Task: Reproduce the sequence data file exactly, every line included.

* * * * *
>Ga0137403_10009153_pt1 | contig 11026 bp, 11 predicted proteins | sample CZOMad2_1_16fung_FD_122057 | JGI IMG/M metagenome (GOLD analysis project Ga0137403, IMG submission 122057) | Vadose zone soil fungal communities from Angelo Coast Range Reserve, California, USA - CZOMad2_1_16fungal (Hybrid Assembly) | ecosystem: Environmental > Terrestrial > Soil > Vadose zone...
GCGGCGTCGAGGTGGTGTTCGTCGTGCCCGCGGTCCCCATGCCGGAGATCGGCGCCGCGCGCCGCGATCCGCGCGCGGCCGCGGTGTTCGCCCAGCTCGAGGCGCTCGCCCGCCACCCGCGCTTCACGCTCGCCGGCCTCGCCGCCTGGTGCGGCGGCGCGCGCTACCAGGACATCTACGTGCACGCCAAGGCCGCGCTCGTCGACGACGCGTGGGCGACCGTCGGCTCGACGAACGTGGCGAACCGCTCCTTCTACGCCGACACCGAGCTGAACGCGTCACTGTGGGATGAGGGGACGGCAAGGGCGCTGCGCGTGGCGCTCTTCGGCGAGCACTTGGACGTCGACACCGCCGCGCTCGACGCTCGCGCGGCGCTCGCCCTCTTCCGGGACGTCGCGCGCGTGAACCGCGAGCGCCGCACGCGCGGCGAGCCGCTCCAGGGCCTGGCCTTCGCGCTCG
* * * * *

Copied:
>Ga0137403_10009153_pt1 | contig 11026 bp, 11 predicted proteins | sample CZOMad2_1_16fung_FD_122057 | JGI IMG/M metagenome (GOLD analysis project Ga0137403, IMG submission 122057) | Vadose zone soil fungal communities from Angelo Coast Range Reserve, California, USA - CZOMad2_1_16fungal (Hybrid Assembly) | ecosystem: Environmental > Terrestrial > Soil > Vadose zone...
GCGGCGTCGAGGTGGTGTTCGTCGTGCCCGCGGTCCCCATGCCGGAGATCGGCGCCGCGCGCCGCGATCCGCGCGCGGCCGCGGTGTTCGCCCAGCTCGAGGCGCTCGCCCGCCACCCGCGCTTCACGCTCGCCGGCCTCGCCGCCTGGTGCGGCGGCGCGCGCTACCAGGACATCTACGTGCACGCCAAGGCCGCGCTCGTCGACGACGCGTGGGCGACCGTCGGCTCGACGAACGTGGCGAACCGCTCCTTCTACGCCGACACCGAGCTGAACGCGTCACTGTGGGATGAGGGGACGGCAAGGGCGCTGCGCGTGGCGCTCTTCGGCGAGCACTTGGACGTCGACACCGCCGCGCTCGACGCTCGCGCGGCGCTCGCCCTCTTCCGGGACGTCGCGCGCGTGAACCGCGAGCGCCGCACGCGCGGCGAGCCGCTCCAGGGCCTGGCCTTCGCGCTCG